MSI Claw - Another E-Waste Handheld?


ASUS, Lenovo and now MSI Claw with a sort of copy and paste handheld device. It reminds me of the series of VR headsets that were a bit better than using your phone with cardboard goggles, and now you can find them easily at your nearest Goodwill.

There are many other handhelds out there, but most recent publications seem to forget about them and compare only the “clone 3”. I will come back to this later. First, let’s see what the MSI brings new to the table.

Here are the specs from their product page. Highlighted some attention points:

  • Up to Intel® Core™ Ultra 7 processor 155H
  • Windows 11 Home
  • 7” FHD (1920 x 1080), 120 Hz Refresh Rate, Touch Screen, 100% sRGB (Typical), 500nits (Typical), IPS-Level panel.
  • Hall Effect triggers and joysticks.
  • 53Wh battery capacity.
  • Thunderbolt™ 4.
  • Ugly RGB lights

And it seems not to have:

  • The panel is not OLED
  • There is no Gyroscope
  • There is no Trackpad

I recommend checking their specifications page for more details.

Intel vs Batteries

If we were to believe the answers given in the IGN interview, the 53Wh battery is supposed to last 2 hours under max load.

The Intel is not famous for treating batteries well, and pretty much every other company that is making handheld devices before the “trio” had an attempt with Intel processors (AYA, GDP, One Xplayer) only to go back to AMD.

The Intel® Core™ Ultra 7 processor 155H specification is not bad, I wonder how it will fare with the rest of MSI Claw and battery choice.

Another thing that bothered me reading their product page marketing nonsense is the “Best-in-class 53Whr battery capacity”. I wish they would elaborate what “best” and “in-class” mean, as a number of other companies have modes with more than 53Wh batteries. Like OneXPlayer for example.

120 Hz IPS-Level panel

Those are one of the texts that raise a red flag. WTF does IPS-Level means? It means I will have to spend some time in a rabbit hole of marketing names and shady business.

It appears that Hitachi and LG are the minds behind IPS. Could it be that MSI Claw is not using a panel made by those companies, but close enough?

My bet is, if it were better or close enough, they would use that name. Like Samsung PLS or AU Optronics AHVA. Or it is just poor marketing.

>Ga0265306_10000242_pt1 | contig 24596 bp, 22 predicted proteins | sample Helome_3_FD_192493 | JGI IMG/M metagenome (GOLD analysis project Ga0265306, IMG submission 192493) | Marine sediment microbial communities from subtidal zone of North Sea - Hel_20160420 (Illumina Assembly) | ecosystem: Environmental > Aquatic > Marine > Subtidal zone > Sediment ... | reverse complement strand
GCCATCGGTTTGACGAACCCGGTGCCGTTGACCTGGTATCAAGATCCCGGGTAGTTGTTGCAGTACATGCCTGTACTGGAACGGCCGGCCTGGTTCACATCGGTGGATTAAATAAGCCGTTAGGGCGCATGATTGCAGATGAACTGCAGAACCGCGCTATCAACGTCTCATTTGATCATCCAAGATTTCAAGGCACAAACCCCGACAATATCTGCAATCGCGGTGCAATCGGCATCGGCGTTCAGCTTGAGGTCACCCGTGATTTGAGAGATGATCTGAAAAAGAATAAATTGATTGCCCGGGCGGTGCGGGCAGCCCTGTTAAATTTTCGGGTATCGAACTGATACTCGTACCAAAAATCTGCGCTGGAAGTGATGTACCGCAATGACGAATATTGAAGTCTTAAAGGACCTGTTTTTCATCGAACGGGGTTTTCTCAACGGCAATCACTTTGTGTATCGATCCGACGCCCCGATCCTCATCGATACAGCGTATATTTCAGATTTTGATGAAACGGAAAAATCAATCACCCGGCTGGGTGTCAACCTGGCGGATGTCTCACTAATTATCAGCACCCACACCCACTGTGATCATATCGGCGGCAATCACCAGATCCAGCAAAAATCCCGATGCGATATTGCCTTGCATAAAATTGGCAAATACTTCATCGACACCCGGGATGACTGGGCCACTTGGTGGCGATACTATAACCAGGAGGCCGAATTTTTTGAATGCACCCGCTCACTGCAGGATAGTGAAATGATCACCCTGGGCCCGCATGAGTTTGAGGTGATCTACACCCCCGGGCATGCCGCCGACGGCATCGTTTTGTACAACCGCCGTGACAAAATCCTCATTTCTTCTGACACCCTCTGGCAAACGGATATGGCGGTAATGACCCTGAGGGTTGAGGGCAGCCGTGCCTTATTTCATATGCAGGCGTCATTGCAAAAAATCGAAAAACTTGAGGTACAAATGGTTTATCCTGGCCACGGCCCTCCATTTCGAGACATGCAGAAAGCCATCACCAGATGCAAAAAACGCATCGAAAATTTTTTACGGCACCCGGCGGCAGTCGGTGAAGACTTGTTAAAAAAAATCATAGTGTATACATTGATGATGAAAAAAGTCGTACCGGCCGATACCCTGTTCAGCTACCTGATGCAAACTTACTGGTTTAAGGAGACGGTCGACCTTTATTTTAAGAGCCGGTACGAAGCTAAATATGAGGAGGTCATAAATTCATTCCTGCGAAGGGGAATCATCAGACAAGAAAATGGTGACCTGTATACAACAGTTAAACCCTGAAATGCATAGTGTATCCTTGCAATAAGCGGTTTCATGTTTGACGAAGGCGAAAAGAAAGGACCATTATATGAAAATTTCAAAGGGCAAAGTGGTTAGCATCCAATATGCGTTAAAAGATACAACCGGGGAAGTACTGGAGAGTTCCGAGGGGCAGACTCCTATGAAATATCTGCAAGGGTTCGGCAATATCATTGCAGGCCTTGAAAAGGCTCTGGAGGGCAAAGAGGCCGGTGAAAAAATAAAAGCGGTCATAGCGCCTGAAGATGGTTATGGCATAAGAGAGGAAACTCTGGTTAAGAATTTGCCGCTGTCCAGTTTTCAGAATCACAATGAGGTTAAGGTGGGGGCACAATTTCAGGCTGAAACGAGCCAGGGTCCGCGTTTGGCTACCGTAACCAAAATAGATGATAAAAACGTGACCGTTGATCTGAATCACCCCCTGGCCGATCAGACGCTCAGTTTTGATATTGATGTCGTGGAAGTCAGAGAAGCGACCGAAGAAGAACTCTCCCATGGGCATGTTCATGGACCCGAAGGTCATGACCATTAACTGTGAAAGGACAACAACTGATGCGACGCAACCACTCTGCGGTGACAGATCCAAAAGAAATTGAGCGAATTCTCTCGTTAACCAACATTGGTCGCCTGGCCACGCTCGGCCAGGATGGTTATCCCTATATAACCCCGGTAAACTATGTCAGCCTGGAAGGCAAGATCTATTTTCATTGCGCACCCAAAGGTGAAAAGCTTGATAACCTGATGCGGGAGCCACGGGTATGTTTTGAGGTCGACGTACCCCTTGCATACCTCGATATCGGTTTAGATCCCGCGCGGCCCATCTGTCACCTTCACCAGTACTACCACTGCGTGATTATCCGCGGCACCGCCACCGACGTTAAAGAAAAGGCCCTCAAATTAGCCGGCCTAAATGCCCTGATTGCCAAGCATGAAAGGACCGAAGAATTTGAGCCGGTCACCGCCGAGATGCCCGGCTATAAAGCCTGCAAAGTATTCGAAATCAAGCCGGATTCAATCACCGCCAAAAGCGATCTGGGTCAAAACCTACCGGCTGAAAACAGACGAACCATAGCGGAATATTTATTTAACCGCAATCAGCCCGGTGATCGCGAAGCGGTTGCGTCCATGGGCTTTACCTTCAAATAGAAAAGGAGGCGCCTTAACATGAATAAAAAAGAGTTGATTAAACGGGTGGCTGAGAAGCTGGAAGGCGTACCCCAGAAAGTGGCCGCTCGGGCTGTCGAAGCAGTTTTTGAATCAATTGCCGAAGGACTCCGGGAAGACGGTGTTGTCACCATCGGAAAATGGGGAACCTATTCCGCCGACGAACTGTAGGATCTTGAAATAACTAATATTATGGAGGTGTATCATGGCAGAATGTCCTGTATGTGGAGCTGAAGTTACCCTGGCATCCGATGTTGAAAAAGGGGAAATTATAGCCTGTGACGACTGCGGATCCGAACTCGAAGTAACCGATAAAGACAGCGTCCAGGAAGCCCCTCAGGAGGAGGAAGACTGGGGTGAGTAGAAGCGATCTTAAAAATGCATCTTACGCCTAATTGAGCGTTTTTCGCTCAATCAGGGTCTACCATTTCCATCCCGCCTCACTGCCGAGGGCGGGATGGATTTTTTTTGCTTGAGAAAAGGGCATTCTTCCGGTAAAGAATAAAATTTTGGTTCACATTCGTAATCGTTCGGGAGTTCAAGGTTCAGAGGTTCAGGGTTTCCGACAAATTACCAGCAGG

I learned recently that the 120Hz is a plus if done right. I used to think they could save costs and battery on a lower refresh rate panel if most games would not hit that frame rate. But I enjoyed playing games with framerate at half of the refresh rate with Steam Deck OLED.

Hall Effect Joysticks and Triggers

Recently, I have been enjoying Hall Effect joysticks, and it is becoming a trend. Before the MSI Claw, I only saw it on some AYA NEO devices and android handhelds like the Anbernic RG505 and special edition of the Retroid Pocket.

There are complaints about the quality of some sticks brands, but I doubt that it would be a problem with MSI.

Windows vs Handheld devices - MSI Center M

When Ally came out, I heard many complaints about the maturity of Windows for handheld devices. Companies that were on the handheld market before Steam Deck put significant effort on an interface for the gamers to play and customize their experience easily. It seems that MSI is on top of that, and their solution comes in 3 parts:

  • MSI Center M: presumably the main interface
  • MSI App Player: play android games
  • MSI AI Engine: adjusts system settings on the fly without user interaction.

I wonder if those would be enough to provide a smooth user experience.

Bottom line

There are plenty of handheld devices on the market besides the “clone 3”, from niche specialized pocked devices with FPGAs, like the Analog Pocket, to companies pushing the limits of what hardware you can fit in a handheld.

Sadly, the “clone 3” is in the market of volume and mass marketing, not of innovation. It is sad to see publications that only compare one with another, and if you are lucky, you see a Steam Deck here and there.

The features we see in the MSI Claw are things already market tested and easy to build in bulk, and it would not surprise me if the new processor, the only risk here, is being “sponsored” by Intel.